Pre famine Caheragh had one of the highest rural population densities in the world. The Protestant population was small. Here perhaps not all signed, the Evans family of Lissangle, who were probably there are not signatories, perhaps they were Methodist.
Most of the Caheragh townlands appear early 17th century in surrender and re grants of the O’Donovans of Castledonovan and Sir Walter Coppinger (he mortgaged to the McCarthys and went into possession when they defaulted). Their lands were forfeit for rebellion post 1641.
One of the complaints of the parishioners in that of a non-resident clergyman, who only appears once a year to collect tithes. The areas was the centre of anti tithe agitation in the 1820s.
1825 Petition of 70 Named Protestant Parishioners of Caheragh Pray to have a new church constructed
Mr. Thomas Wood, Woodford, Near Skibbereen
Thomas Wood Senior (Relatives still in West Cork)
John Snr. Wood
Thomas W. Wood
Mary B. Ross
Ursula Baker (Bakers of Rossmore, Durrus and Rochester, New York, Canada reputed related to Jermyns)
Richard Hitchcock (Hitchcocks alos in Durrus)
Gibbs Ross (Gibbs a common name in families in Caheragh, Drimoleague, Durrus and in Catholic branches)
Mary Cotter (Cotters of Danish origin, a branch migrated from East Cork 1640s)
Mathew Sweetnam (Mathew/Matthew a common name in family in Dunbeacon, Skibbereen, Drinagh)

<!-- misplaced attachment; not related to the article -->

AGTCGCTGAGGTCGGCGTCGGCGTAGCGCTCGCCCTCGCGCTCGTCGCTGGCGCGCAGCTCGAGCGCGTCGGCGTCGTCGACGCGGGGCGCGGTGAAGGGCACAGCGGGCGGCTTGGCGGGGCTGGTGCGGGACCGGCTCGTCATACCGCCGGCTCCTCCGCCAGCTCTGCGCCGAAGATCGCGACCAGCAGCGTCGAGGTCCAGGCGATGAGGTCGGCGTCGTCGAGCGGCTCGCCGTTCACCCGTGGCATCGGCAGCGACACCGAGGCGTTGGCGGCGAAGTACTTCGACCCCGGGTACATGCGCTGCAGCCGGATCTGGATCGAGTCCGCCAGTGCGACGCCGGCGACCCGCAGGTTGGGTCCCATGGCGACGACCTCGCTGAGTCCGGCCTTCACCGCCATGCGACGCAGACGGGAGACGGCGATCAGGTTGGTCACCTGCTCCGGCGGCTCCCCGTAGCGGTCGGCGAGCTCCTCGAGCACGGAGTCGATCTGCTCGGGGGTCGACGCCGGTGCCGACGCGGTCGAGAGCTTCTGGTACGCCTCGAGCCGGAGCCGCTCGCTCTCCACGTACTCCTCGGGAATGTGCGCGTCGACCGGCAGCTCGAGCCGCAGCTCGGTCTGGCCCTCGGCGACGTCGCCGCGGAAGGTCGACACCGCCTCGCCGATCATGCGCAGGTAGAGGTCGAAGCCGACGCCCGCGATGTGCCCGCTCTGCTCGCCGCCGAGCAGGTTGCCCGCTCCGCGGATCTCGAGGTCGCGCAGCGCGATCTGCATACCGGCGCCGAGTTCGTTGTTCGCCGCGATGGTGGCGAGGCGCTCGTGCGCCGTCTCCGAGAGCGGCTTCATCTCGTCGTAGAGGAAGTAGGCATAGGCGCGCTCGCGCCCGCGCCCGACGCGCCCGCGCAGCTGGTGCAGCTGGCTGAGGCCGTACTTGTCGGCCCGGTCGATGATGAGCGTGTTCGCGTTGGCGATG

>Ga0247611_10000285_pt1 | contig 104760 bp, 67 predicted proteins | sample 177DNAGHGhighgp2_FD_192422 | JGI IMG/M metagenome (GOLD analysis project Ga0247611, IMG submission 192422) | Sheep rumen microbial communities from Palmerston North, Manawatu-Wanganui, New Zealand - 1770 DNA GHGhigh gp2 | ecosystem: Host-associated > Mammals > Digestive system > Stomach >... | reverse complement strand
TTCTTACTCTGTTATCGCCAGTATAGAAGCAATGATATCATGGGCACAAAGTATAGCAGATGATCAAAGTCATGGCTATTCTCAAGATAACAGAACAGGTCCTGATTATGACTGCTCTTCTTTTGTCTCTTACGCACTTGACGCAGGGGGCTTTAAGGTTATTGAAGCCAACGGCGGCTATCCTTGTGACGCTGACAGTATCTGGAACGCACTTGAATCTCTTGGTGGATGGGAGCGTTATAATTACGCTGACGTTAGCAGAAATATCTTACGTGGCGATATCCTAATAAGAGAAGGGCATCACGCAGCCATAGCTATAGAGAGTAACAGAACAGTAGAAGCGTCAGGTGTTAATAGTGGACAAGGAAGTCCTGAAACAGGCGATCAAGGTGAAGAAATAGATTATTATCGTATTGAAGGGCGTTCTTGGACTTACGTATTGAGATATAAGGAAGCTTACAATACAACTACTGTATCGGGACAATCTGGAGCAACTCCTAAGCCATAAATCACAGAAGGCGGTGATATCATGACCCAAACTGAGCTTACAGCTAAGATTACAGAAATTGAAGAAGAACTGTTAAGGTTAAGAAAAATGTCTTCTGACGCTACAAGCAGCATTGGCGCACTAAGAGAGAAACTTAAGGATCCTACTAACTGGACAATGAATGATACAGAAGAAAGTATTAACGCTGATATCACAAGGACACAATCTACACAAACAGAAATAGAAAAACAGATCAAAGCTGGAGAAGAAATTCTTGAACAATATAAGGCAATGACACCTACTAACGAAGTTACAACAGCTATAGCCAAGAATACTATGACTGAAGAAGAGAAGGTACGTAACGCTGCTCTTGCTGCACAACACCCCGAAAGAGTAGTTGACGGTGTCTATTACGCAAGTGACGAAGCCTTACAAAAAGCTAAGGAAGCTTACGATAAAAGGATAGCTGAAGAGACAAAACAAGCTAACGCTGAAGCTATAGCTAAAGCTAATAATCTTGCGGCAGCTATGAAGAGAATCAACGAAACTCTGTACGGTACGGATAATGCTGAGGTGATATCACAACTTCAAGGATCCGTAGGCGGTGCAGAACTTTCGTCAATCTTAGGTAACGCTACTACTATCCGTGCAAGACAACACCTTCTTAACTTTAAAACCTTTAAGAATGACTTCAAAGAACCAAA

|TITLE:||Petition of parishioners of the parish of Caheragh, County Cork, requesting aid be provided to build a parish church|
|SCOPE & CONTENT:||Copy petition of the Protestant [Church of Ireland] parishioners of the parish of Caharagh [Caheragh], County Cork, to Richard Wellesley, 1st Marquis Wellesley, Lord Lieutenant, Dublin Castle, requesting aid be provided to build a parish church. States that Thomas Wood, one of their members, has agreed to supply a site for the proposed church at a reasonable cost, or alternatively that are agreeable to have a new building in the vicinity of the old graveyard. Remarks unlike their counterparts in neighbouring parishes, they have neither place of worship, resident clergyman or school; observes their rector, Reverend [John] Webb, only visits the parish once a year ‘for the purpose of Collecting his Tythes [tithes]’. Warns of the decline in religious observance and claims numbers of their community have ‘turned to mass and several have been buried without received Protestant burial’ rites. Complains that a number of applications for redress directed to the bishop of Cork and Ross [Thomas St Lawrence] have not received an answer, and asks that a reply to their memorial be sent to Thomas Wood Sr, Woodford, near Skibbereen, County Cork. Document signed by 70 parishioners with surnames Wood, Levis, Ross, Jermyn, Baker, Hitchcock, Taylor, Cue, Talbert, Cotter, Kingston, Roberts and Swetnam [Sweetman]. [Contains list of names not given in this description.]|
|EXTENT:||1 item; 3pp|
|DATE(S):||c18 Mar 1825|